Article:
It’s been 10 years since we last heard from Emily Haines – Emily Haines the solo artist, that is. In the intervening decade she’s been more than busy with Metric, Broken Social Scene and more than a dozen other credits somehow crammed in between. Spreading her vocal talents across a myriad of different projects has done little to tax her creative acumen, as Choir of the Mind makes abundantly clear. Credited to Emily Haines & the Soft Skeleton, the majority of the album’s hour-long run time features little more than Haines’ voice accompanied by melancholic piano and the occasional electronic interjection.

Working with bandmate James Shaw, Haines convened on Metric’s studio to work on the songs and sounds that would become Choir of the Mind. This pared down approach is wholly evident throughout, as none of the 13 tracks rises much above a conversational whisper. Of course there’s no reason for bombast when you’re working with a voice as pure and crystalline as Haines’. Layering herself, she builds up a choir (of the mind?) of Haineses on “Fatal Gift,” building from a rather frenetic electronic beat into a vocals-and-piano-only midsection that allows her talents to truly shine. “Haven’t we made enough for a living wage?” she asks, sounding more than a little like Jenny Lewis circa Rilo Kiley’s under-appreciated More Adventurous. She continues: “We accept the fatal gift/ A soup stone for our stove/ And a blindfold for our tears/ Paying for a living wage/ Know it’s a deceptive deal/ We accept the fatal gift/ They hover over where we live/ The things you own, they own you.”

“Nihilist Abyss” could just as easily be a lost Beach House track, Haines sounding very much like Victoria Legrand at her most emotionally vulnerable and downtrodden, accompanied by little more than a stately piano line. This isn’t to downplay Haines’ own skills as a vocalist, rather it serves to show she is in very good company with Choir of the Mind. Given the instrumental sparseness of the album, it would be all too easy to slip into painful navel-gazing; a sad girl at the piano reciting high school-level poetic profundities. But Haines is an adept lyricist, turning in fine work throughout, each song deceptively dense and requiring repeated listens to truly sink in. “When I walk alone I’m walking with you,” she sighs on “Nihilist Abyss,” before following it up with: “When I sleep alone I’m sleeping with you/ I meant what I said back then/ But the danger now is all my anger/ Spinning out of orbit toward the nihilist abyss.”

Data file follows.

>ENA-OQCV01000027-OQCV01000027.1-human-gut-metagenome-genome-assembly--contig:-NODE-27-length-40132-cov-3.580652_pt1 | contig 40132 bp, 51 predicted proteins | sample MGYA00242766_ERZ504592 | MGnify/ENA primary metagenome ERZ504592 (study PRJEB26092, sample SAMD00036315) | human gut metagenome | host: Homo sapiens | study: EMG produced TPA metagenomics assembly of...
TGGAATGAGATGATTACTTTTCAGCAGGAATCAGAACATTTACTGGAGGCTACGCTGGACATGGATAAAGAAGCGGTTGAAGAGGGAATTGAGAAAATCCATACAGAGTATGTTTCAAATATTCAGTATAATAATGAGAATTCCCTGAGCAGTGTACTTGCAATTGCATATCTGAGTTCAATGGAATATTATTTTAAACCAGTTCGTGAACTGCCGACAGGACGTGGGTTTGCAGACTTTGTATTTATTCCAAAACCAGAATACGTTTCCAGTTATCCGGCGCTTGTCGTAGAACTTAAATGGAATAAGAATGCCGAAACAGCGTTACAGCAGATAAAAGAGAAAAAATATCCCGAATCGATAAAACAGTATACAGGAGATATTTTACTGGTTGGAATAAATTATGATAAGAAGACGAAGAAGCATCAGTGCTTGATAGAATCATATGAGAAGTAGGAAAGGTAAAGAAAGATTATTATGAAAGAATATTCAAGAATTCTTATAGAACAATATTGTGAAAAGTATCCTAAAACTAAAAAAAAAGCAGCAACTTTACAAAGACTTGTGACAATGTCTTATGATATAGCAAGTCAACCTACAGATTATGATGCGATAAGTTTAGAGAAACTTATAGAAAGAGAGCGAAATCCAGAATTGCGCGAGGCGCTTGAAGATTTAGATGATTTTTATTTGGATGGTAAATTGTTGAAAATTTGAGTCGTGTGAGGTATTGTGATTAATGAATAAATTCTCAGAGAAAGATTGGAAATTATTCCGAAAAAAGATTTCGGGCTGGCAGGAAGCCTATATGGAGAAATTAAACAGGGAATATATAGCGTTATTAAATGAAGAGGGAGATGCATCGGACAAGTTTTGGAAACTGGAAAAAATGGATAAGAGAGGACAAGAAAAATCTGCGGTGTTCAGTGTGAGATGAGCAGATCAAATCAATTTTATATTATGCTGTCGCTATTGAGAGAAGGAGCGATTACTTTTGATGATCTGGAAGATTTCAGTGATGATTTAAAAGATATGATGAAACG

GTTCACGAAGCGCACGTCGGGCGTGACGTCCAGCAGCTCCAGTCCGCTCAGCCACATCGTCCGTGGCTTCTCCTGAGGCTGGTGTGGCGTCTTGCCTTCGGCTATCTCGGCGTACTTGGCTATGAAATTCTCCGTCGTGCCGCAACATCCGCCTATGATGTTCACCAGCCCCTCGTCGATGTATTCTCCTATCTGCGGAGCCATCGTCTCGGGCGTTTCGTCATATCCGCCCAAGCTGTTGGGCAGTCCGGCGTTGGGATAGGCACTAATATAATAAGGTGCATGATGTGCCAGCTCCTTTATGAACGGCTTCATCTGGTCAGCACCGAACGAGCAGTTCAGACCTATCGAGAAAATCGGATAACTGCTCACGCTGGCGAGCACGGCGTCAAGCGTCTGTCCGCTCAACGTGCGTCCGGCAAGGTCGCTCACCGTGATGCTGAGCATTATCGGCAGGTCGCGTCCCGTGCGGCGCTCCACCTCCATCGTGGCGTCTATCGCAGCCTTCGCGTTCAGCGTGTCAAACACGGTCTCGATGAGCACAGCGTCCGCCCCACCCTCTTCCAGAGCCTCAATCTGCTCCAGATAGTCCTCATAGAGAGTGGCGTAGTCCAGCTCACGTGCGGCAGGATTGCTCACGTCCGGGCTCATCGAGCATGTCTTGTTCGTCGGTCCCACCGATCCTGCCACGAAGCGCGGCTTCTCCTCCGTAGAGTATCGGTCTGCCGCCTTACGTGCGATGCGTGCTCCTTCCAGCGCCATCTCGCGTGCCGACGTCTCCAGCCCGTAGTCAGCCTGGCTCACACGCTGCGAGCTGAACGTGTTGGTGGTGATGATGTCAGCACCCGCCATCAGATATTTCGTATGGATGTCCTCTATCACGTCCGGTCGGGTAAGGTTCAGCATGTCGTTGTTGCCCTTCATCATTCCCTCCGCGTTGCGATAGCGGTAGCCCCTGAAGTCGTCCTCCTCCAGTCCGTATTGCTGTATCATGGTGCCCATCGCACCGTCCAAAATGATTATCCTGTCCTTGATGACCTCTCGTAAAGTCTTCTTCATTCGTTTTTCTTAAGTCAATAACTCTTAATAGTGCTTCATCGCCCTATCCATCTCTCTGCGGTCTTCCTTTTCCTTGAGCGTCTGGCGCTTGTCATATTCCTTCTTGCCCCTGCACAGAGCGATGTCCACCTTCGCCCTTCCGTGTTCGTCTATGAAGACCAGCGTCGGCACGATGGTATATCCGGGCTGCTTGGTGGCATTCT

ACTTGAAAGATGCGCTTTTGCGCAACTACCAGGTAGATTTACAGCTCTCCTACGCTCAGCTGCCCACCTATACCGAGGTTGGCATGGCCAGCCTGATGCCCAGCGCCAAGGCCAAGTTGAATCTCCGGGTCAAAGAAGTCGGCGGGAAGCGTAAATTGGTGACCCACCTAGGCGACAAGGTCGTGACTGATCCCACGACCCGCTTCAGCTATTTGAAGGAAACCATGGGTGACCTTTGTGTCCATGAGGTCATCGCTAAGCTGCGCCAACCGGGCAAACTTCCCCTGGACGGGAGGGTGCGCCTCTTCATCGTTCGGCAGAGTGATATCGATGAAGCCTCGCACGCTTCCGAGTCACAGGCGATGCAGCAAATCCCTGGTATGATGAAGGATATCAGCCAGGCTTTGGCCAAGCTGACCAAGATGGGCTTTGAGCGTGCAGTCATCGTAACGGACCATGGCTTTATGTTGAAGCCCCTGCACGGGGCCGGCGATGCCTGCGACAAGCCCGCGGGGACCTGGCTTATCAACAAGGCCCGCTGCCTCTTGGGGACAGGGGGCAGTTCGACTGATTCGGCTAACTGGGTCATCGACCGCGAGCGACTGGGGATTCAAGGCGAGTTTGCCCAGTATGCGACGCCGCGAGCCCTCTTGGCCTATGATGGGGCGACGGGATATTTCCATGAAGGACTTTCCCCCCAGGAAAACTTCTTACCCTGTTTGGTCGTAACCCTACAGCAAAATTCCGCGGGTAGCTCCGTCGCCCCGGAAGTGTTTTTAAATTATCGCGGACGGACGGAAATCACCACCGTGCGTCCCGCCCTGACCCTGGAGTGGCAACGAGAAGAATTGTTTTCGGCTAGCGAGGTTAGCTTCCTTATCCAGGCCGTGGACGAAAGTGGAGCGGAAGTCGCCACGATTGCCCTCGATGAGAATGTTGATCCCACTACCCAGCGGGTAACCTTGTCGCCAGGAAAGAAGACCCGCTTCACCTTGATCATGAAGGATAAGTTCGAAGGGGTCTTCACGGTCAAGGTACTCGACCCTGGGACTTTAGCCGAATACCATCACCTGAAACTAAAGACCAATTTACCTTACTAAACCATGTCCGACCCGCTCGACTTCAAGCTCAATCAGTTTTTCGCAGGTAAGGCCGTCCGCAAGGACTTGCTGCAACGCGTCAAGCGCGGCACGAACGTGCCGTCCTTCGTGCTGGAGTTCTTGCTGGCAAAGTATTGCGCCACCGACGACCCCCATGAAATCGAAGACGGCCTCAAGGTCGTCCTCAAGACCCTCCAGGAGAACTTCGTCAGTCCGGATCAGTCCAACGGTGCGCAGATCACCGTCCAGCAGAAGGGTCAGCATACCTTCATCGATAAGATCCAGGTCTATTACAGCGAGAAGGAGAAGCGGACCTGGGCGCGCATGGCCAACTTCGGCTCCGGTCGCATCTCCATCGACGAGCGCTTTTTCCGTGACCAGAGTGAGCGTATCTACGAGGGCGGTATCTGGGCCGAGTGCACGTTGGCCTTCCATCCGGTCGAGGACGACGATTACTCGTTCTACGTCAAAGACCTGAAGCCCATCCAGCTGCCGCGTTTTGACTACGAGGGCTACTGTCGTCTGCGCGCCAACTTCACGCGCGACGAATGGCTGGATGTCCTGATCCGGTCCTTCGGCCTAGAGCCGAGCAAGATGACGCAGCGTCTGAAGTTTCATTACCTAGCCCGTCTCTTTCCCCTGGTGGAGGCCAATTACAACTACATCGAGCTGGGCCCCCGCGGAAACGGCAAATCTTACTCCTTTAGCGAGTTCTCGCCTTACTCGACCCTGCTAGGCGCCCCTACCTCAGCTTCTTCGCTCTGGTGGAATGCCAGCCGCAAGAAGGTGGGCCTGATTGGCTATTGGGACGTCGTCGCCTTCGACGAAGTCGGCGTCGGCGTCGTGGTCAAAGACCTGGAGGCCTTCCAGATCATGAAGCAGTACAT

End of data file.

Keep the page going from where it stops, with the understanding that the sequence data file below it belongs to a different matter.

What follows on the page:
While it’s not all interminably bleak, the gist of Choir of the Mind’s introspection seems to be summed up in “Minefield of Memory” as she sings, “I’ve been living in a hole/ Everybody has to know/ All the ways I didn’t deal with everything right.” The album certainly offers a litany of autobiographically informed couplets that, if they are indeed based in reality, show Haines in a retrospective mood. “From the bedroom to the ballroom/ To the basements I’ve outgrown/ I only wanted to be known,” she explains on “Siren,” doubling down and admitting that, “I only want what I can’t reach.”

Closing track “RIP” again features an all-Haines choir, this time sounding not unlike the Beatles’ “Because” as her voice intertwines, rising and falling with the changes. It’s a starkly beautiful moment of quiet contemplation and the perfect closing statement to this powerfully understated work of heartbreaking splendor. “This is over, I’m so not dead/ I withhold my consent to be praised/ Not about to fade out in the open,” she lets us know on the song’s opening verse, showing herself to be just as self-aware as one would guess given the preceding 12 tracks of stark contemplation and self-reflection. Though it takes some time to truly sink in, Choir of the Mind manages to do so with gentle aplomb rather than with the baseball bat Haines holds on the album’s cover.

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